Doctors are harnessing the powerful bond between sports clubs and their supporters to reach people who often have little contact with the NHS. Tim Tonkin reports
Football stadiums resemble fortresses of unimaginable wealth, with their great, gleaming corporate backs turned against the terraced streets below.
The contrast between them and the working-class communities where they were planted a century ago, and often remain, can be stark.
Thanks to the efforts of doctors – and some imaginative outreach work – the clubs are providing more than just a weekly diet of triumph or woe to their fans.
GP Chris Pritchard works one day a week with Everton in the Community, which aims to focus on three areas affecting the local community: health and wellbeing, disability and employment.
He says the deep and powerful connection between fans and their team means football clubs have an almost unique ability to help the NHS engage with potentially hard-to-reach sections of the patient population.
‘A lot of what Everton in the Community does is try to engage those people who don’t necessarily seek normal healthcare routes,’ he says.
‘Where I am based is known as the L4 area of Liverpool – one of the most socially deprived areas of the city and probably the country. Some of the greatest health inequalities in Liverpool are found here, issues relating to public health and long-term health conditions which aren’t being met properly.’
Badge of honour
The club recently provided pre-match HbA1c screening tests by NHS nurses to supporters, to coincide with Diabetes Awareness Month.
Dr Pritchard says the club’s community outreach work involves a range of projects, such as ‘tackling the blues’, which engages with pupils at 150 local schools on physical activity and wellbeing, and ‘active blues’, which is aimed at men aged 35 to 50 struggling with mental health problems.
‘We go into schools and we use the Everton badge,’ he says.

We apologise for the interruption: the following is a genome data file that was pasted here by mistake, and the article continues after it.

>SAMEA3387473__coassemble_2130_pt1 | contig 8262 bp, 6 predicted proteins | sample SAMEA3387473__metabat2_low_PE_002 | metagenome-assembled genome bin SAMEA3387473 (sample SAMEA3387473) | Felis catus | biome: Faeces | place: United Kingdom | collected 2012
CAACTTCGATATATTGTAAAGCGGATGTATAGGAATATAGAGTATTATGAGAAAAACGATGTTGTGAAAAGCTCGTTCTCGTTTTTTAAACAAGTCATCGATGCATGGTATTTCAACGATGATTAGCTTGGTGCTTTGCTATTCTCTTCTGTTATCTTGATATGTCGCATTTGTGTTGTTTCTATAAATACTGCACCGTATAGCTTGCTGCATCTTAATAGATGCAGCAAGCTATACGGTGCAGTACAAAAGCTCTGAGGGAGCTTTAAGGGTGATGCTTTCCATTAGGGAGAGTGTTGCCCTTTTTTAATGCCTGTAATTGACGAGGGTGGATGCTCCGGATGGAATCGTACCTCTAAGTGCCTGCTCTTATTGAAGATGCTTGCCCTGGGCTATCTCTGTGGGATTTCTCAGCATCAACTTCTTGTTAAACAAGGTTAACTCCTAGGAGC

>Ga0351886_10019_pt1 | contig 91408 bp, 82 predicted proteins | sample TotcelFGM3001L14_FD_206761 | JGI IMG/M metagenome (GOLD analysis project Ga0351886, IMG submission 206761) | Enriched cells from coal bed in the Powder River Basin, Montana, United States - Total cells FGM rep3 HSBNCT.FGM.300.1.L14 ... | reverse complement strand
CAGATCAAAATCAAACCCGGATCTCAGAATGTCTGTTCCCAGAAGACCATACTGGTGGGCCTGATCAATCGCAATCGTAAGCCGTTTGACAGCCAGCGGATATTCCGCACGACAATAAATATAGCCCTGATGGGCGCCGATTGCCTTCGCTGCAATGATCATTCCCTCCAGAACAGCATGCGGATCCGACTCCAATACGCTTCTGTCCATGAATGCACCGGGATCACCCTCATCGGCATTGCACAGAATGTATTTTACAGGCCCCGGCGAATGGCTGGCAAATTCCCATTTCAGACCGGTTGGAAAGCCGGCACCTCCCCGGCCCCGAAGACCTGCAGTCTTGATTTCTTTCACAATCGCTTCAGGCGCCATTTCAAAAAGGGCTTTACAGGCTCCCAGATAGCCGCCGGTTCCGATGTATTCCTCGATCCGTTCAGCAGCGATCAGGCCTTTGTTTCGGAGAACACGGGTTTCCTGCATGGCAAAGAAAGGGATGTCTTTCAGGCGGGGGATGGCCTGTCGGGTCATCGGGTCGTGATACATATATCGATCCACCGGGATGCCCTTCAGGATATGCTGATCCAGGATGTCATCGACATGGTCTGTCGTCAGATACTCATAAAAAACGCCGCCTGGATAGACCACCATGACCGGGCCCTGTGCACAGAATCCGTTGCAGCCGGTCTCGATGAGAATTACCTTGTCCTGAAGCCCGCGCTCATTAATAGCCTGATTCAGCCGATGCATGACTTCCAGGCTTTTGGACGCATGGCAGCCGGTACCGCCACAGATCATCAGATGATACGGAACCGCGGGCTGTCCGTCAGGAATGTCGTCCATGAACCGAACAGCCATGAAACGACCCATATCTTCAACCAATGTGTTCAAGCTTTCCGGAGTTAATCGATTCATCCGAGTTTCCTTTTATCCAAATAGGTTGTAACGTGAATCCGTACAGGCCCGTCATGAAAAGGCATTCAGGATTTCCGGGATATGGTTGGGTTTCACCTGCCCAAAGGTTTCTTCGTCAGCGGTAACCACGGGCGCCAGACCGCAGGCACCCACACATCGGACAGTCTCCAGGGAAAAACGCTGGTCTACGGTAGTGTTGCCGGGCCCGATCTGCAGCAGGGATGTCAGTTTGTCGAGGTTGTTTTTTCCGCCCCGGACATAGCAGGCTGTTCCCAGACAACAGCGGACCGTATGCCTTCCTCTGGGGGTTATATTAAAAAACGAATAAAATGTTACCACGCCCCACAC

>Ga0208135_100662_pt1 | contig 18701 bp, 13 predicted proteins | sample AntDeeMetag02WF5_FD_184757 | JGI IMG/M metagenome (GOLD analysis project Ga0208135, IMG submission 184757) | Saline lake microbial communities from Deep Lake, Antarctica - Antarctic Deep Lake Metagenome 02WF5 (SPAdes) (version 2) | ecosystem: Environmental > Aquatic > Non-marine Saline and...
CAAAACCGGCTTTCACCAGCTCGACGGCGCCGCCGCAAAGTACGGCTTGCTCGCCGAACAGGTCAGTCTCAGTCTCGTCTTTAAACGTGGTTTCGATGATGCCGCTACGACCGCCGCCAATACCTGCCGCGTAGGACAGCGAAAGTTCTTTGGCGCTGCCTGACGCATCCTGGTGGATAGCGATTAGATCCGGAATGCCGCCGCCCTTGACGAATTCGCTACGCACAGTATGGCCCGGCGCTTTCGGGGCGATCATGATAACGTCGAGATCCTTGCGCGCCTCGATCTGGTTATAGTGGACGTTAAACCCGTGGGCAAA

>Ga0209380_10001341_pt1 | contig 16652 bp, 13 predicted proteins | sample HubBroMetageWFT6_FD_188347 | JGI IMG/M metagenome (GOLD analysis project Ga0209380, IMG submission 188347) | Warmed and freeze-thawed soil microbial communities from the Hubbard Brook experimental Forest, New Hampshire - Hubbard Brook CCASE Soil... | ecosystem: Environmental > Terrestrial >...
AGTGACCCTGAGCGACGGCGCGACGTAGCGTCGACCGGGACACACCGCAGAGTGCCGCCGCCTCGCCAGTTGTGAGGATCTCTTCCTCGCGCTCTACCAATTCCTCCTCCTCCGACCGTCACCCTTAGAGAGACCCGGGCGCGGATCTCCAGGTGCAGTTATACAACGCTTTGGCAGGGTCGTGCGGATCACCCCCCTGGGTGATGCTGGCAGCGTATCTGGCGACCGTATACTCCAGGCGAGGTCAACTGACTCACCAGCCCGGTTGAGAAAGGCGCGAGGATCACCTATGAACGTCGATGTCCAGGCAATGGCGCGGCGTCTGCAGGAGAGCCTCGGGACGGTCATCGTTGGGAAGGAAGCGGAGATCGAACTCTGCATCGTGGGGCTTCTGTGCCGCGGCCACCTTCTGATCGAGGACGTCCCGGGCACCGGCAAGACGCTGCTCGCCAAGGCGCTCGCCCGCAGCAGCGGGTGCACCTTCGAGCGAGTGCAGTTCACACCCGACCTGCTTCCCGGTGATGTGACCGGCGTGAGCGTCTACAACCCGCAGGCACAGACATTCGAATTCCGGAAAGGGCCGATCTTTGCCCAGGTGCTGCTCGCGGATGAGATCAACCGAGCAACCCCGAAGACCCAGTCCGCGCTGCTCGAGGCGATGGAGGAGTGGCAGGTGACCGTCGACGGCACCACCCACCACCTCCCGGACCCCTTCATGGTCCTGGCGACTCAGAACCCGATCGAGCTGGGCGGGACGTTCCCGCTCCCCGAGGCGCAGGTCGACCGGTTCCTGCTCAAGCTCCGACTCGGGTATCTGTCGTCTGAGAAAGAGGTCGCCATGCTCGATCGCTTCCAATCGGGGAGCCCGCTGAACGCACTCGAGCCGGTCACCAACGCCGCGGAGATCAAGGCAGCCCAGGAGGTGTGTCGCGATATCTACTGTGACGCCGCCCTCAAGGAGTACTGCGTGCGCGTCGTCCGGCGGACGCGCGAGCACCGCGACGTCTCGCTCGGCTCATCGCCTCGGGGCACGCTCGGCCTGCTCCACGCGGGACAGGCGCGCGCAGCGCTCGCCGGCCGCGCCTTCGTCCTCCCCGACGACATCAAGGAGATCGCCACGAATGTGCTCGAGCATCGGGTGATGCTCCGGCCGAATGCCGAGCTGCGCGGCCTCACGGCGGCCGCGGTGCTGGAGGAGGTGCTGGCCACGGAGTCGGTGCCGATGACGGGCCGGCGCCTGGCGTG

‘People recognise that, and they feel more comfortable speaking to someone who is wearing an Everton shirt than they would someone in a shirt and tie.
‘I think if every Premier League football club, every cricket and rugby club was to engage with its community, healthcare professionals could tap into hundreds of thousands of potentially new patients who wouldn’t otherwise see healthcare services.
‘Hopefully in the next 10 years every club will aim to have this sort of thing on board.’
Brighton emergency medicine consultant Chetan Trivedy (pictured below), meanwhile, sees cricket as a way of reaching patients from ethnic minorities who may be reluctant to present to health services.
Dr Trivedy founded Boundaries for Life, which offers a number of free health check-ups to spectators and staff at cricket grounds in England and Wales. The consortium, which includes healthcare providers and the voluntary sector, helps assess blood pressure, cholesterol levels and alcohol consumption, as well as checking for oral cancers and early indicators of diabetes.
He says: ‘Cricket is the only sport that’s followed by a significant number of those from ethnic minorities: Indian, Pakistani, Bangladeshi, Sri Lankan, and those from the West Indies and South Africa.
‘We ask a lot of the people that come to us whether they’ve been [to get their health checked] before, and they haven’t; they only go to the doctor when they are ill as opposed to for prevention.’
In its nine years, the organisation has helped deliver more than 5,000 free health checks but Dr Trivedy says the potential for sports organisations to improve the health of the wider public is still largely untapped.